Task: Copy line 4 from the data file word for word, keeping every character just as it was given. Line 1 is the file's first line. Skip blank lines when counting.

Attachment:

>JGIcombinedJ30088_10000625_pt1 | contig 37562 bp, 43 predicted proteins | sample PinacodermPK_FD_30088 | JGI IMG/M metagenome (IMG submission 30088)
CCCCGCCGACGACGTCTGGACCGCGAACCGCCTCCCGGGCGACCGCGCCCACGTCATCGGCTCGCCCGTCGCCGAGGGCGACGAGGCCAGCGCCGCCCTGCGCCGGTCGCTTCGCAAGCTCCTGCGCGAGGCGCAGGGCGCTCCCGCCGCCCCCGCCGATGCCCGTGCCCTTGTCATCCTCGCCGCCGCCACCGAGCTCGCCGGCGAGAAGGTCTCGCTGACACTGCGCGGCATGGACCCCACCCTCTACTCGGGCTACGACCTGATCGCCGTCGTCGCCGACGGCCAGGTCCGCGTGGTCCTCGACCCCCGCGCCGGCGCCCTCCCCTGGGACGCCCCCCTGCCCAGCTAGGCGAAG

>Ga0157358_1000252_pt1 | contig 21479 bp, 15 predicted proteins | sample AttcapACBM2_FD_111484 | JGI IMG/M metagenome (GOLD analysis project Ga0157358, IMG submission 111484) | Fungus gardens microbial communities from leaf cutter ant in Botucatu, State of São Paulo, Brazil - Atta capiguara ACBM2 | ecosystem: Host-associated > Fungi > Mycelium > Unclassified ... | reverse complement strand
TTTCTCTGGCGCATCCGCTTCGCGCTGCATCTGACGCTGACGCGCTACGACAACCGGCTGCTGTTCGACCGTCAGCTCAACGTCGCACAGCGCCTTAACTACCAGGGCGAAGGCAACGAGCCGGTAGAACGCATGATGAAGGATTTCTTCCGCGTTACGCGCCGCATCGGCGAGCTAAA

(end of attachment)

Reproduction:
TTTCTCTGGCGCATCCGCTTCGCGCTGCATCTGACGCTGACGCGCTACGACAACCGGCTGCTGTTCGACCGTCAGCTCAACGTCGCACAGCGCCTTAACTACCAGGGCGAAGGCAACGAGCCGGTAGAACGCATGATGAAGGATTTCTTCCGCGTTACGCGCCGCATCGGCGAGCTAAA